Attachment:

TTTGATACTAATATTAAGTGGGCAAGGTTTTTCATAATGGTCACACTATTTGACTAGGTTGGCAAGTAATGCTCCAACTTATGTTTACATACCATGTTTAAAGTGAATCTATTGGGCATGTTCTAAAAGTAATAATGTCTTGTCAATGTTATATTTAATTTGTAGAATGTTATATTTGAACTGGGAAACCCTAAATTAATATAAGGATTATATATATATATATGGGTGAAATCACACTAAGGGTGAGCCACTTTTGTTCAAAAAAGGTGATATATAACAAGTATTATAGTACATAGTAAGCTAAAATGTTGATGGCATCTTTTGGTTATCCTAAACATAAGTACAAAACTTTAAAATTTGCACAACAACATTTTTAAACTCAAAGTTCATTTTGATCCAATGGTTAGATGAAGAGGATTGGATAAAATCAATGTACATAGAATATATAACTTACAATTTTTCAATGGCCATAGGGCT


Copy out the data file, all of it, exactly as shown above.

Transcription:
TTTGATACTAATATTAAGTGGGCAAGGTTTTTCATAATGGTCACACTATTTGACTAGGTTGGCAAGTAATGCTCCAACTTATGTTTACATACCATGTTTAAAGTGAATCTATTGGGCATGTTCTAAAAGTAATAATGTCTTGTCAATGTTATATTTAATTTGTAGAATGTTATATTTGAACTGGGAAACCCTAAATTAATATAAGGATTATATATATATATATGGGTGAAATCACACTAAGGGTGAGCCACTTTTGTTCAAAAAAGGTGATATATAACAAGTATTATAGTACATAGTAAGCTAAAATGTTGATGGCATCTTTTGGTTATCCTAAACATAAGTACAAAACTTTAAAATTTGCACAACAACATTTTTAAACTCAAAGTTCATTTTGATCCAATGGTTAGATGAAGAGGATTGGATAAAATCAATGTACATAGAATATATAACTTACAATTTTTCAATGGCCATAGGGCT